We are pleased to share with you an op-ed that ran this week in the Sacramento Bee, written by our Board of Councilors member Leonard Schaeffer - founding chairman and former CEO of WellPoint, (a.k.a. Anthem) and Dana Goldman - director of the Schaeffer Center for Health Policy and Economics, a joint Center of the USC Price School of Public Policy and the USC School of Pharmacy.
Alumni and students got first hand experience of what it’s like to be at the forefront of healthcare policy by travelling to Washington, DC. While meeting with congressional leaders and capitol hill staff, White House administrators, bureaucrats, and stakeholders that are all involved in the complex policy environment, EMHA students and graduates received valuable insight into the roles each group plays within the iron triangle. The iron triangle describes the interactions between a congress that sets policy, special interest groups that advocate for specific policies, and the bureaucrats that implement policy. The importance of timing and knowing the political climate for change were key takeaways from this unique experience.
The joint initiative will examine the nation’s most pressing healthcare issues such as the cost of Medicare and the shaping of the Affordable Care Act
Leonard D. Schaeffer, a trustee of both Brookings and the University of Southern California, has provided a gift of $4 million to establish the Leonard D. Schaeffer Initiative for Innovation in Health Policy, a partnership between the Center for Health Policy at Brookings and the Leonard D. Schaeffer Center for Health Policy & Economics at USC.
USC Professor Paul Ginsburg will direct the joint work of the new Schaeffer Initiative which aims to tackle some of the nation’s most pressing healthcare problems, including the future of Medicare as costs continue to rise, shaping the Affordable Care Act to improve outcomes, and maximizing the value of innovation in drugs and devices.
Transformative leaders in today’s executive healthcare positions need to be disruptive innovators, willing to adapt to the unknown territory ahead. From the C-Suites to the frontlines, the skills required to succeed in the post-ACA world involve the ability to take calculated risks, innovate, collaborate, and engage in authentic leadership. Whether you see yourself as a Vanguard Leader, a Frontline Leader, or a Transformative Leader, building your capacity for leadership, honing your business skills within the healthcare environment, and enhancing your communication and relationship building competencies will prepare you for an rewarding career in health administration.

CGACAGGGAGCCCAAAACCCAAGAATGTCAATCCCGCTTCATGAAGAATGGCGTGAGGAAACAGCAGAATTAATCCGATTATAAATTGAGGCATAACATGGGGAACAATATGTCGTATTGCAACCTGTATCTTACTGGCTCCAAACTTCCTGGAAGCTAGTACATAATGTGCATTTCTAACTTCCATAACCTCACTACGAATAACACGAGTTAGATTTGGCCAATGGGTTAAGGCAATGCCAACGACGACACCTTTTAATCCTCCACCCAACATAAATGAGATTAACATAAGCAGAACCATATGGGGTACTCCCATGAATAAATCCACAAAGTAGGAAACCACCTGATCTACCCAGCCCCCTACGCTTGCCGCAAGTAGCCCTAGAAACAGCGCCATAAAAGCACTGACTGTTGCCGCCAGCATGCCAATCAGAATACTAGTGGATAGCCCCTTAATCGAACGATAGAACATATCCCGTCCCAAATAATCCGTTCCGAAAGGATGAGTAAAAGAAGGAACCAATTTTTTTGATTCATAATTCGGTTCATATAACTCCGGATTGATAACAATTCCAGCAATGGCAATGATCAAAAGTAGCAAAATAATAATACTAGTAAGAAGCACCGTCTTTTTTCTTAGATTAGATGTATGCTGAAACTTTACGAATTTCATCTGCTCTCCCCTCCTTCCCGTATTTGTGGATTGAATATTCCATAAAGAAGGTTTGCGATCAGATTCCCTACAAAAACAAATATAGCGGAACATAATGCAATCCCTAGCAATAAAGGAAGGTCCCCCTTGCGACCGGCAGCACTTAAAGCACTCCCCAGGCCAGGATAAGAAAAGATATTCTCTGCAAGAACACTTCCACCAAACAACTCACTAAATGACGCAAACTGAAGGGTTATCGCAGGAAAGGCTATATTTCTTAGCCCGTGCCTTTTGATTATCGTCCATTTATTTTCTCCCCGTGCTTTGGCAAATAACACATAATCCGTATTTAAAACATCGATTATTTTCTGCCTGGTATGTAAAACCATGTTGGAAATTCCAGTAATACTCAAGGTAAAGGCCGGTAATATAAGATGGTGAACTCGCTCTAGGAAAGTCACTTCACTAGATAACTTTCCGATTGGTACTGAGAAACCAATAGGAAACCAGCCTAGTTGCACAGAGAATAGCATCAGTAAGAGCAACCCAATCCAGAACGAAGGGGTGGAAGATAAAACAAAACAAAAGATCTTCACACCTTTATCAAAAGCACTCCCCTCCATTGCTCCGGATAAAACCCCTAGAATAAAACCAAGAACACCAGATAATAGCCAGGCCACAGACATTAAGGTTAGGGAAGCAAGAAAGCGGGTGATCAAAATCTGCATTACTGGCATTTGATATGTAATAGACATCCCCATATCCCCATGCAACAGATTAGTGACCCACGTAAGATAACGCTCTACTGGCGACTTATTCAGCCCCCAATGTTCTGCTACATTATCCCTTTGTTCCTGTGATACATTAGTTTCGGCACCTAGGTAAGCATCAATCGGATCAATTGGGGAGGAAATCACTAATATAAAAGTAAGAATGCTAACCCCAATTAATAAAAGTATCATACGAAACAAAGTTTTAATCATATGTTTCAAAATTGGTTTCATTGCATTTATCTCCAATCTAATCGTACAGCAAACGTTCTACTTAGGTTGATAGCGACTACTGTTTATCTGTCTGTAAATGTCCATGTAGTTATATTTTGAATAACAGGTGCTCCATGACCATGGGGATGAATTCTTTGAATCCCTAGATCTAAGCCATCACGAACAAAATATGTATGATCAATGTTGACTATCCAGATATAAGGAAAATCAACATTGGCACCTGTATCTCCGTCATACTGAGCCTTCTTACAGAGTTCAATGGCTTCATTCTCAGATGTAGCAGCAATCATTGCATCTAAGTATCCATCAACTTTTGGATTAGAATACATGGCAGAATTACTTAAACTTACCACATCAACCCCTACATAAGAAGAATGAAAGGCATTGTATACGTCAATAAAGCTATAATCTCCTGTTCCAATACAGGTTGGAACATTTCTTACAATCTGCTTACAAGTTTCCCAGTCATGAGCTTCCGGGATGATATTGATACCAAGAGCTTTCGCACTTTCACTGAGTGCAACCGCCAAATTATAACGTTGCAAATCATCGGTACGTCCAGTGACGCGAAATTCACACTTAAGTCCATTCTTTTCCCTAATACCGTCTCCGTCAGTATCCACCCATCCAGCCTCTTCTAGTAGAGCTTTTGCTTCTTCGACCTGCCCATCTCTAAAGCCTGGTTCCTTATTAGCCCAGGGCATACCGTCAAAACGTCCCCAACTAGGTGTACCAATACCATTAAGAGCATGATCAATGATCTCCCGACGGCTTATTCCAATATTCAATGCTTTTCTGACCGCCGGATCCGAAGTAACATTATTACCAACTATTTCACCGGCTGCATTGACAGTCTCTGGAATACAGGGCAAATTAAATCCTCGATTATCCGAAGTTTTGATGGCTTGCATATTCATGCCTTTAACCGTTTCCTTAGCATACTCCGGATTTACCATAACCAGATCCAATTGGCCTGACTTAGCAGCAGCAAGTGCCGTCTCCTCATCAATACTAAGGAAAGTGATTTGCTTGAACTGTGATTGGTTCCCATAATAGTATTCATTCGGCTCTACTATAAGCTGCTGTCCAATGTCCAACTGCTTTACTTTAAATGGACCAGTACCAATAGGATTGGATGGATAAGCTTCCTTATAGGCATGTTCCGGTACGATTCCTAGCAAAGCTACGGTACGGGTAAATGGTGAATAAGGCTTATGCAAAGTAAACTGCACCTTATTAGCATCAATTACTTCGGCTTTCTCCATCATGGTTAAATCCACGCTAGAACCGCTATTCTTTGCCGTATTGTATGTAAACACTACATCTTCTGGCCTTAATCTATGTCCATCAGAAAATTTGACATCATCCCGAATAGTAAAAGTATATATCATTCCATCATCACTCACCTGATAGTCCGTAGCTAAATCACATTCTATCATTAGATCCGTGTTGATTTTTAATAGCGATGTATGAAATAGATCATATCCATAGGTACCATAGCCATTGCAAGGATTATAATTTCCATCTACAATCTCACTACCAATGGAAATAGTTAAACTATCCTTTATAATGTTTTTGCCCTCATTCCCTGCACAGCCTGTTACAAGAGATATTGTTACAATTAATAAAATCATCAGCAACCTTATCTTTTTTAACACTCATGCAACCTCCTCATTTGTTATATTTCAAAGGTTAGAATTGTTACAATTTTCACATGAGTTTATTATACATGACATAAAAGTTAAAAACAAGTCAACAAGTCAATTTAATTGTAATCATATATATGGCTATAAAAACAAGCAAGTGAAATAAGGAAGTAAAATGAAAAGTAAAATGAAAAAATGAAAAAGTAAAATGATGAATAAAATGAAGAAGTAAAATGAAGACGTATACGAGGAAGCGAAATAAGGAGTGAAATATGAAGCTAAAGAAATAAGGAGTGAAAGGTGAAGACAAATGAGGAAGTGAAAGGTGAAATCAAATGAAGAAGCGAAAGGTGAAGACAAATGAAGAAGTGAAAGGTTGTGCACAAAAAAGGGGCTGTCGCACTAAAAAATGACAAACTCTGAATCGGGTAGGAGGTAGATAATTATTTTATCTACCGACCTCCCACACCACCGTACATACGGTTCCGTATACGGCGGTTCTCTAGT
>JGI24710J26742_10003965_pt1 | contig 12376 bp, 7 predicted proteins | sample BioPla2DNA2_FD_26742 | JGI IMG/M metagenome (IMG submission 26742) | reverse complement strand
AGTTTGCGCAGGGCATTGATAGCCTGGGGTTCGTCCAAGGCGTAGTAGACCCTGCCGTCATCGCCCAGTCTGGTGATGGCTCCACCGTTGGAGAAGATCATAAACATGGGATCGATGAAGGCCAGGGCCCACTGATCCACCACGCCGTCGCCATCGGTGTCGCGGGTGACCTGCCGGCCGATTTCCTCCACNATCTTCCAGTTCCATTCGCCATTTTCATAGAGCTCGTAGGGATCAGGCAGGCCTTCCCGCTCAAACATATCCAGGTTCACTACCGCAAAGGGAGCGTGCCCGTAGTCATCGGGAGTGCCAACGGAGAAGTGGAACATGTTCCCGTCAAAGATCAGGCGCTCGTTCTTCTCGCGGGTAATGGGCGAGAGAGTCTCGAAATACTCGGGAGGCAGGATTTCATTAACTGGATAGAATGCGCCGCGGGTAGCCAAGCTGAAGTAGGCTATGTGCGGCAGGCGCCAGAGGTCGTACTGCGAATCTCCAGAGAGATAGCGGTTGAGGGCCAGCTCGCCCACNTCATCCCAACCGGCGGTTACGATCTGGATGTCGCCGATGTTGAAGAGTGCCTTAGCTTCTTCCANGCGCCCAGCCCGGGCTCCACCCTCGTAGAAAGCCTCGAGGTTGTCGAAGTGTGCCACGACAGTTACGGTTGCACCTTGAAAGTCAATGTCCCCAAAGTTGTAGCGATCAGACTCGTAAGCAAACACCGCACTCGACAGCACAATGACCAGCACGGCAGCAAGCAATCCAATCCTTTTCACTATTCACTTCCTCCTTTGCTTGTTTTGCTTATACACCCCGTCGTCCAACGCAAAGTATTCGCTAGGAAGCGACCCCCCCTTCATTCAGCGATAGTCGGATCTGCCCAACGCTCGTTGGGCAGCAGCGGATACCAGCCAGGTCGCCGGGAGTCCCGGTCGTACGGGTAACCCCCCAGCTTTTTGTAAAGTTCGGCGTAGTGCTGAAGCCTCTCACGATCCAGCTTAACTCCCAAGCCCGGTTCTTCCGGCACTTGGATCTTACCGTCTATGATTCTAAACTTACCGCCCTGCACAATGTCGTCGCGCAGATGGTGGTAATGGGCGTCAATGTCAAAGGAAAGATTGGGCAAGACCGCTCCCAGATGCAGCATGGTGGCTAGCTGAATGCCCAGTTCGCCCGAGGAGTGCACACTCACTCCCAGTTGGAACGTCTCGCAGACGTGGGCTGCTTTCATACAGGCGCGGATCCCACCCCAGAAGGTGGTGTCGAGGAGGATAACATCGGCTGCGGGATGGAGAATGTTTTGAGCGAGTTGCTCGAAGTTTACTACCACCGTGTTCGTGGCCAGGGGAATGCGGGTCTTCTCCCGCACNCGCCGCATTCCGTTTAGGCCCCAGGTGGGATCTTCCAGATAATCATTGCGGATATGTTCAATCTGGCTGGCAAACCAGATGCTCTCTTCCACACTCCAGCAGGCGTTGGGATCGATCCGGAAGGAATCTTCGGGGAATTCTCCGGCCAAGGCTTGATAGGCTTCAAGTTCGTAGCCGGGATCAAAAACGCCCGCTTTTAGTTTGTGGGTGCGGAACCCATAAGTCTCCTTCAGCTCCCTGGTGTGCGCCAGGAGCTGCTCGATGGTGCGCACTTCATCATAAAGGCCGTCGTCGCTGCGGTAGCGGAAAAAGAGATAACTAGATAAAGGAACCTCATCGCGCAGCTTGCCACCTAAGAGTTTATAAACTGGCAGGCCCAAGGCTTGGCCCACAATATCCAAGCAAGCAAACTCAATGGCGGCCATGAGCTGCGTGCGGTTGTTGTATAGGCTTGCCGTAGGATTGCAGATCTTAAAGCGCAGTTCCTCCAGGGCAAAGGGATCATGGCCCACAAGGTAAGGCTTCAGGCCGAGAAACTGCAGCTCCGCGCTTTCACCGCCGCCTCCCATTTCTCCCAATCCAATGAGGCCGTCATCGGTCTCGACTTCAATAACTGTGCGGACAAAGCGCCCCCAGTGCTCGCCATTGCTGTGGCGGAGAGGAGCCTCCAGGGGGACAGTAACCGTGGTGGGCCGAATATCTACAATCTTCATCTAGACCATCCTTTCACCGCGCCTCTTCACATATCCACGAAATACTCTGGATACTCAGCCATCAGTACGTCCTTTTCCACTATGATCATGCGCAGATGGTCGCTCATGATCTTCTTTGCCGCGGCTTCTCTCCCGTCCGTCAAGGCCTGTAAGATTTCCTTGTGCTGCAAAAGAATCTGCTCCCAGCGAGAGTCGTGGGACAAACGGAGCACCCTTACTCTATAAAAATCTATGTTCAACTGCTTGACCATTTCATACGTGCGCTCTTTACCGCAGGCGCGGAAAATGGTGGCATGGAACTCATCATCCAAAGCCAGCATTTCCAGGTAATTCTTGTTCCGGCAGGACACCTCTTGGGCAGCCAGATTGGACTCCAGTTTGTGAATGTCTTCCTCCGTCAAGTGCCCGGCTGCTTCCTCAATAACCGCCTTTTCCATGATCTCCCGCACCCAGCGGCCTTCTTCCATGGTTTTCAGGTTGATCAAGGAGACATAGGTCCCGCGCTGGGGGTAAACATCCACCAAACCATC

The world is flat. There are well-defined edges. Your experience and knowledge gives you a competitive advantage. You know how to sail the seas. One day you wake up to find that the earth is round! Your bounded seas are now vast oceans. Do you cling to what you know? Or do you set out on new adventures? After all, if there’s no edge then you’ve got a lot of exploring to do!
When insurance companies began pricing their Affordable Care Act policies in 2013, younger Americans were left holding the short end of the stick. True, young adults ages 18-to-25 were the first demographic to benefit from the 2011 phase-in of the health care law, which allowed adult children to remain on a parent’s policy. Some 2 to 3 million young adults joined the ranks of the insured under that provision. But policies for older Millennials and those without an insured parent were often priced comparably or higher than before Obamacare, even after factoring in federal subsidies. As Forbes columnist Scott Gottlieb put it, “Obamacare is asking young adults to effectively subsidize the healthcare costs of older Americans.” Looking at premium prices alone, young Americans seemed to have gained relatively little from the new insurance exchanges.
To gain broader perspective on the generational equity of Obamacare, it is helpful to place Marketplace subsidies in the context of the nation’s entire social safety net. In a previous post, I detailed how ACA subsidies compare to other entitlement programs in terms of average monthly benefit and total cost to taxpayers. To recap, the average Marketplace subsidy of $268 per month is a modest benefit relative to other programs, such as unemployment insurance, Social Security, Medicare, and Medicaid, which spend $800 to $1,500 per beneficiary per month, on average. Moreover, with a total annual cost of $30 billion, Obamacare subsidies are adding less than 2% to the total cost of America’s social welfare system.
Generational issues come into focus by ranking the various social programs according to age of beneficiary, as in the first two graphics below.